In a weird coincidence on Saturday I was reading a post on Namepros about domain brokers and transparency when someone called me with regard to the same topic.
I think there will be differing opinions on the subject as it’s not the first time the discussion went off in different directions.
My friend who called me on Saturday had mentioned they had a broker approach them on a name, they quoted a price, the broker came back with SOLD!!! Good news right?
Now this happened in December, so now there is a live website on the domain name. My friend contacted the company because he liked the look of the site and wanted to congratulate them. So he mentioned in his communication that it was $10,000 well spent on the domain name. The owner of the site was a bit confused and in a phone conversation let my friend know they paid $25,000. My friend was furious.
Now back to the Namepros thread that I was actually reading when my friend called.
Namepros member Mr.Mu wrote:
A broker comes to inquire about one of your domain names and closes the deal for $5,000 (and takes your 20% commission)
In reality, the buyer paid $10,000 for the domain
You end up netting $4,000 and the broker gets a $5,000 difference and a $1,000 commission.
Several friends around me have personally experienced this kind of thing. After the transaction was completed,
They found the contact information of the buyer, contacted the buyer and learned the amount the buyer finally paid for the domain name, and found that they were scammed by the broker.
This may be the rule of the game in the domain name industry.
May I ask if you have encountered or heard of similar things, welcome to discuss.
People started pouring in with replies, some believing that just so long as you got what you wanted, who cares if the broker got their buyer to pay more. Others considered this a scam or shady. Other stating that in their country, this would be illegal. (I am no lawyer, not sure about that part).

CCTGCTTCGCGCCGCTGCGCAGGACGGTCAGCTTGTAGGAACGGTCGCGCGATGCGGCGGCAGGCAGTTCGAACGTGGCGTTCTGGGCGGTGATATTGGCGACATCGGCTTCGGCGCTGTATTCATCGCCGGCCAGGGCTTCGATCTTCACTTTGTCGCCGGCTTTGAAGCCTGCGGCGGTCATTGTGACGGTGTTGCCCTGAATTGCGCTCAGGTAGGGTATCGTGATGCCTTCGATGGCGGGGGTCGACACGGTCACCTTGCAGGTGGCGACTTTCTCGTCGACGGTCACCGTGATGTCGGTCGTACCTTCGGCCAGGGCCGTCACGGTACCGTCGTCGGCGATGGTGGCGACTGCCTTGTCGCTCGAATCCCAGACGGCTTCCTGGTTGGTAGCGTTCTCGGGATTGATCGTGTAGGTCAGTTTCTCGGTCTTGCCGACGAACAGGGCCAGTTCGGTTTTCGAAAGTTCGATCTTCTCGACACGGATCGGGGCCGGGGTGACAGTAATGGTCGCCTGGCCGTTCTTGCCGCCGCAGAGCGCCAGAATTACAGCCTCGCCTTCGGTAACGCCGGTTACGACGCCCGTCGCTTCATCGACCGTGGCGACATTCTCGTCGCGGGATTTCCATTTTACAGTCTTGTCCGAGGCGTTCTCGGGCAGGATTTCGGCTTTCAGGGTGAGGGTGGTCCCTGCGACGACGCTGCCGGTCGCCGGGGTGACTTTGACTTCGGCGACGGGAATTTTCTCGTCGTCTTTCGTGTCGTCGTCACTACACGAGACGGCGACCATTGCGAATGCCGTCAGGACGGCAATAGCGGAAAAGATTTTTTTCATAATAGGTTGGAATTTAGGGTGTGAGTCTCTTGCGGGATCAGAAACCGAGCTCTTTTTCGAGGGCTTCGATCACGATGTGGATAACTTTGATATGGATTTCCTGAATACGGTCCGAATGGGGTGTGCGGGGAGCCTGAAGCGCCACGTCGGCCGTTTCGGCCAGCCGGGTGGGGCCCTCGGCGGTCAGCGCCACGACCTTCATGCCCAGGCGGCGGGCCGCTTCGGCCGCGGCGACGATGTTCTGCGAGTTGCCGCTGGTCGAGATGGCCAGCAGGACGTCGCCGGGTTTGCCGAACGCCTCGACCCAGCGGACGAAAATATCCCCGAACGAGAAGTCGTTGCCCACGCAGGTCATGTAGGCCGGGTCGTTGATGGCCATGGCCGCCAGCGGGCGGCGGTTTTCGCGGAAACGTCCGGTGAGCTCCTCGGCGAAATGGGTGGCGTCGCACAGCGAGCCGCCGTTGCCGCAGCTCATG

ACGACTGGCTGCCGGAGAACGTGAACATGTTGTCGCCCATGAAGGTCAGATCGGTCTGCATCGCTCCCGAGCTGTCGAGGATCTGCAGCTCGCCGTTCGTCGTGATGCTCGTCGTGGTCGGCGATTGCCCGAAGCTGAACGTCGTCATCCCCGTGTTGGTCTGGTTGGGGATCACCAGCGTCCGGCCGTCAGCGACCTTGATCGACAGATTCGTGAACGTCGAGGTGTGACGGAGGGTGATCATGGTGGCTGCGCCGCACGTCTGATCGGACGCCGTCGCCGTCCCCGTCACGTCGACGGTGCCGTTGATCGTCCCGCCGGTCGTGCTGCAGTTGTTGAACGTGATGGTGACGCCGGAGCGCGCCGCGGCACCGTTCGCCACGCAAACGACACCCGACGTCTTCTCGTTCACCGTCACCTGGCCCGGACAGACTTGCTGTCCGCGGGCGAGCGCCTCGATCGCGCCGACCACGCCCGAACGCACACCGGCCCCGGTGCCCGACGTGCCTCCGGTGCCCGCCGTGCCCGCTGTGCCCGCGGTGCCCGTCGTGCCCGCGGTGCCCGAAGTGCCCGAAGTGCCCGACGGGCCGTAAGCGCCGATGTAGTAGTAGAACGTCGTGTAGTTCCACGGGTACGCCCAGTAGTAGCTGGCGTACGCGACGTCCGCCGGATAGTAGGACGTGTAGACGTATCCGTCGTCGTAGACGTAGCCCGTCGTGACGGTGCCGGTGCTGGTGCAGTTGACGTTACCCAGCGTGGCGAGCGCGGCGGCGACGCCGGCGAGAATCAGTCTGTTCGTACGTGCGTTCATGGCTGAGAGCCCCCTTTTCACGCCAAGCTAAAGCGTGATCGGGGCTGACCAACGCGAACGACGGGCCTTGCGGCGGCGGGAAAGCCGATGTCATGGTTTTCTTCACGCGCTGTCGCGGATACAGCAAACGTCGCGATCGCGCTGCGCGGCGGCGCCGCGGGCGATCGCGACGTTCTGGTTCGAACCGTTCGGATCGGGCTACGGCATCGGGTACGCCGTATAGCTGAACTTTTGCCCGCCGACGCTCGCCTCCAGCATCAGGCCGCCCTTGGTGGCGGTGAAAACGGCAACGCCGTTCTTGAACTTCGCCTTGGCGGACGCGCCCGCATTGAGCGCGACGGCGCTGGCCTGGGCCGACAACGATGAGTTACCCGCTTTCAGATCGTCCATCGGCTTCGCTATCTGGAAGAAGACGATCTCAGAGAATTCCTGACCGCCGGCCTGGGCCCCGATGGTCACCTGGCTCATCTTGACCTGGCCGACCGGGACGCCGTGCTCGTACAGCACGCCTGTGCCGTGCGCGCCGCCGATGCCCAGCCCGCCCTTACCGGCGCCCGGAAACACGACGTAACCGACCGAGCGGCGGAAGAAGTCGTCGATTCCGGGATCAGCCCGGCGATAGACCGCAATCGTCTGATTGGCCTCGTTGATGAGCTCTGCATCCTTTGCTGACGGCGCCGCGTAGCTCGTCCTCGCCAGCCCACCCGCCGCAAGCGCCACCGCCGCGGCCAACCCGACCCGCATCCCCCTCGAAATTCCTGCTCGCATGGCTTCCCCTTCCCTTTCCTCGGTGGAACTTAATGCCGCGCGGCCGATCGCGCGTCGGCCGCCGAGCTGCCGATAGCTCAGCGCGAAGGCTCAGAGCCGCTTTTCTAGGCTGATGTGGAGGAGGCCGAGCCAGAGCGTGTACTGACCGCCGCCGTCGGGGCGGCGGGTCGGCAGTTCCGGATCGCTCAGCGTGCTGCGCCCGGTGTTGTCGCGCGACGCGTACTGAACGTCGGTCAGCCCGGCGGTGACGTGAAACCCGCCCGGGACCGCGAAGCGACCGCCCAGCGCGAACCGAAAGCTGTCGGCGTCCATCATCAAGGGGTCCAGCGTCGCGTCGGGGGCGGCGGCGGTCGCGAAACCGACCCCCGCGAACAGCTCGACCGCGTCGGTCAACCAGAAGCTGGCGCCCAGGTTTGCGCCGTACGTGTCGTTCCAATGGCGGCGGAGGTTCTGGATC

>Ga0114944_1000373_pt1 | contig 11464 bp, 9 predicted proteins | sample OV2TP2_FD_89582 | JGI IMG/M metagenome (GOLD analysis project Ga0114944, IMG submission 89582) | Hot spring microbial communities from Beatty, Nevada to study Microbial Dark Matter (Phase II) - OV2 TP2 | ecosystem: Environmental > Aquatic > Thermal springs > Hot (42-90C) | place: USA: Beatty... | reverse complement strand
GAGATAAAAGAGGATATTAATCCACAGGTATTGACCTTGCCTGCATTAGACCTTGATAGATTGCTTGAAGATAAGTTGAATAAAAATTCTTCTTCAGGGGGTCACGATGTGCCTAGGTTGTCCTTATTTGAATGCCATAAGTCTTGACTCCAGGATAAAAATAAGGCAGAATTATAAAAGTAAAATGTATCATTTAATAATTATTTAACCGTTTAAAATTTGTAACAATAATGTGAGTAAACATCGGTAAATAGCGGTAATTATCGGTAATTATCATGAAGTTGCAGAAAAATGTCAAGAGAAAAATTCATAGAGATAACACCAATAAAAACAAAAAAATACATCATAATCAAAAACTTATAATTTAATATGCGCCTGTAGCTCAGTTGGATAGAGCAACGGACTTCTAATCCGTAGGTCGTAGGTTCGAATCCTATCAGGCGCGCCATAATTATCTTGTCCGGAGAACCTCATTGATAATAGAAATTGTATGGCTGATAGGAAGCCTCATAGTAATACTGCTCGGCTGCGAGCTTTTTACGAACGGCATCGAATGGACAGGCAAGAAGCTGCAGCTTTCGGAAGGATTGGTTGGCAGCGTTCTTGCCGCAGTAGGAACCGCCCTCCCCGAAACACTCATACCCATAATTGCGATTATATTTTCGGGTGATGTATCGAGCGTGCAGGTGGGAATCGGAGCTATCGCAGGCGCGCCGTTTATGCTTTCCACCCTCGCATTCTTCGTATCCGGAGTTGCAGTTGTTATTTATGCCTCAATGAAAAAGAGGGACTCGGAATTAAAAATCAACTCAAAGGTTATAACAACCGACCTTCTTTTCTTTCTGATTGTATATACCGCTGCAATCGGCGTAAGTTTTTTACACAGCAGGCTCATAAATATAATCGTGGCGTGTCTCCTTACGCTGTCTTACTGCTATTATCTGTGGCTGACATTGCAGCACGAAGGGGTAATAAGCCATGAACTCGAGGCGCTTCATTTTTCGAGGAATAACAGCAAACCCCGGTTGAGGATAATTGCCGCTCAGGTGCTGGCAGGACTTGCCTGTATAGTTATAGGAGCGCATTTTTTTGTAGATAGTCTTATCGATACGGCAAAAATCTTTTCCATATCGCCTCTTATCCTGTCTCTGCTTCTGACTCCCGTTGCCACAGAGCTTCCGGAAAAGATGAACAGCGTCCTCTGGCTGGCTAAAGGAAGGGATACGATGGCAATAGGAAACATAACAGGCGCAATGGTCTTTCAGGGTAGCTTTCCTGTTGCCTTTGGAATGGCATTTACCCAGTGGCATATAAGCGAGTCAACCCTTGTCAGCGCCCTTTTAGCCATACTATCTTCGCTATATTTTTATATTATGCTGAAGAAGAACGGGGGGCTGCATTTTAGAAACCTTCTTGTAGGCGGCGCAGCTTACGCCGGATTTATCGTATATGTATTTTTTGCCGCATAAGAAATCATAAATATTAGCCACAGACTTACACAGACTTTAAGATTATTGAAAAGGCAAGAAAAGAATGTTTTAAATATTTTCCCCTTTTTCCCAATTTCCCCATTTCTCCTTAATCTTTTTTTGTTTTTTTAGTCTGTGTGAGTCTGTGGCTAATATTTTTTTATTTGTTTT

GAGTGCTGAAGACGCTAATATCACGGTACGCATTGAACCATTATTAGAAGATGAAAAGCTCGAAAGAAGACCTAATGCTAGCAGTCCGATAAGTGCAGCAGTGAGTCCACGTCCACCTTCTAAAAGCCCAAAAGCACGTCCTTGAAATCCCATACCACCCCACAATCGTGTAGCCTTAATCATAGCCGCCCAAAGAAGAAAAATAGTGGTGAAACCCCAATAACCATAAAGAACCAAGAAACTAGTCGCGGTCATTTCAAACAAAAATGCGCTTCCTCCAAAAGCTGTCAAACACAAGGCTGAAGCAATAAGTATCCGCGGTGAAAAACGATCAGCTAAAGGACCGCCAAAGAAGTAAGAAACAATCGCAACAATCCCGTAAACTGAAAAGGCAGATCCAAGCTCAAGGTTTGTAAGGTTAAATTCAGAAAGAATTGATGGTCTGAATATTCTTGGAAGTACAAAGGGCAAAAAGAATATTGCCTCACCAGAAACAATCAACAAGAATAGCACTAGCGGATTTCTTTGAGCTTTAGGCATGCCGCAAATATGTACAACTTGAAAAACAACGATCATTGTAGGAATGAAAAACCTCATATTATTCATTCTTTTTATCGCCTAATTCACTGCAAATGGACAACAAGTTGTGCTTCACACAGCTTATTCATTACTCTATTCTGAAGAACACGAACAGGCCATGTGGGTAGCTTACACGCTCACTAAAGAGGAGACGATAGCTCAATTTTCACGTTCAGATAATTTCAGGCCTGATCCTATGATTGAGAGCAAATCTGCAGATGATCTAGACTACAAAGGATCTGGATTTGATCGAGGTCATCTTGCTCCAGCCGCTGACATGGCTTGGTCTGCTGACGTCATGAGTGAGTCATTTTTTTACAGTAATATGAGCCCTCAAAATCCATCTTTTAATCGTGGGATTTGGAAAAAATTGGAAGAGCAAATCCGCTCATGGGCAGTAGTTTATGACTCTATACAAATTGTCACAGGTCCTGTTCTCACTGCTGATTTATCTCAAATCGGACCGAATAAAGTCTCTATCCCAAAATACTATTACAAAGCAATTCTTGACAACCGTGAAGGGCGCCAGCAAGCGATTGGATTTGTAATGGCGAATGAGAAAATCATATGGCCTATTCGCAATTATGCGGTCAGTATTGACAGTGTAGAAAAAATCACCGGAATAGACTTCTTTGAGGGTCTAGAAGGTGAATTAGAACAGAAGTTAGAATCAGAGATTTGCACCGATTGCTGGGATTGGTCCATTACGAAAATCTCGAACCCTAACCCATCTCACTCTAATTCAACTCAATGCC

Fred Mercaldo wrote:
Not going to mention any names here, as both proposed seller and “broker” have apologized to me. But I was offered a name for $25,000 that the broker has received a directive from the seller to approach me at $5,000. Not cool, funny story about how I found out about it, I confronted both parties after I found out (seller was upset also) and no harm other than to the brokers reputation. I didn’t buy it.
Later he mentioned:
There was another incident a year later. I severed ties with the broker; stayed with the registrar, and the broker apologized and stopped what he was trying to accomplish, which was enter into a very competitive venture against one of my main businesses. I understand now that their corporate counsel demanded that the incident “go away.” I had no desire to get the person terminated or sue the organization; but just a real eye opening experience.
What is the answer?
I would say you need to be upfront with a broker, and be sure to know the difference in hiring a broker that you sought out, and someone contacting you out of the blue and saying they have a client. Because to be fair the person could approach you not as a broker but just inquire about the price, if it was below their expectation, they could purchase the domain name and then flip it to their client.